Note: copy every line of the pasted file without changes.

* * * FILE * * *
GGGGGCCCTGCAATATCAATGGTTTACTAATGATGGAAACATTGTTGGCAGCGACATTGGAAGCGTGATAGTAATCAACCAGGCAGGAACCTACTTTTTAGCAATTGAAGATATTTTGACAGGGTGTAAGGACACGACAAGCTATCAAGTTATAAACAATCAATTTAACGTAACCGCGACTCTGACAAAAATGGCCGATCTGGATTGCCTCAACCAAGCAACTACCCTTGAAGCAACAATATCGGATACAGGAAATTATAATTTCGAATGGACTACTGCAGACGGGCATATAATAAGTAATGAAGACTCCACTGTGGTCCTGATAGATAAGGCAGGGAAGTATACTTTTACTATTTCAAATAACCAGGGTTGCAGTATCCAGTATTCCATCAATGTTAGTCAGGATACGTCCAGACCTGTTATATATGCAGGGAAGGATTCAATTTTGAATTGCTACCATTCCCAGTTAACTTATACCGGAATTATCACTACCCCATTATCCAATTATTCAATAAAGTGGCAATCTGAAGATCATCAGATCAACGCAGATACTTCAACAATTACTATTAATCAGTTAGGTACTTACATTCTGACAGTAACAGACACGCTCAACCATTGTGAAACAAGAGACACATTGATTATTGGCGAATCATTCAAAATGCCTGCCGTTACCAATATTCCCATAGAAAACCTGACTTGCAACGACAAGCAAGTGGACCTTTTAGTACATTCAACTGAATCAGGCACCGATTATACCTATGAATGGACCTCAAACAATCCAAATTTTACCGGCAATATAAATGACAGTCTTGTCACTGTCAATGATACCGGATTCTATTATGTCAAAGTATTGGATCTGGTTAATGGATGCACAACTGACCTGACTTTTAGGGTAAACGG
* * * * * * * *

GGGGGCCCTGCAATATCAATGGTTTACTAATGATGGAAACATTGTTGGCAGCGACATTGGAAGCGTGATAGTAATCAACCAGGCAGGAACCTACTTTTTAGCAATTGAAGATATTTTGACAGGGTGTAAGGACACGACAAGCTATCAAGTTATAAACAATCAATTTAACGTAACCGCGACTCTGACAAAAATGGCCGATCTGGATTGCCTCAACCAAGCAACTACCCTTGAAGCAACAATATCGGATACAGGAAATTATAATTTCGAATGGACTACTGCAGACGGGCATATAATAAGTAATGAAGACTCCACTGTGGTCCTGATAGATAAGGCAGGGAAGTATACTTTTACTATTTCAAATAACCAGGGTTGCAGTATCCAGTATTCCATCAATGTTAGTCAGGATACGTCCAGACCTGTTATATATGCAGGGAAGGATTCAATTTTGAATTGCTACCATTCCCAGTTAACTTATACCGGAATTATCACTACCCCATTATCCAATTATTCAATAAAGTGGCAATCTGAAGATCATCAGATCAACGCAGATACTTCAACAATTACTATTAATCAGTTAGGTACTTACATTCTGACAGTAACAGACACGCTCAACCATTGTGAAACAAGAGACACATTGATTATTGGCGAATCATTCAAAATGCCTGCCGTTACCAATATTCCCATAGAAAACCTGACTTGCAACGACAAGCAAGTGGACCTTTTAGTACATTCAACTGAATCAGGCACCGATTATACCTATGAATGGACCTCAAACAATCCAAATTTTACCGGCAATATAAATGACAGTCTTGTCACTGTCAATGATACCGGATTCTATTATGTCAAAGTATTGGATCTGGTTAATGGATGCACAACTGACCTGACTTTTAGGGTAAACGG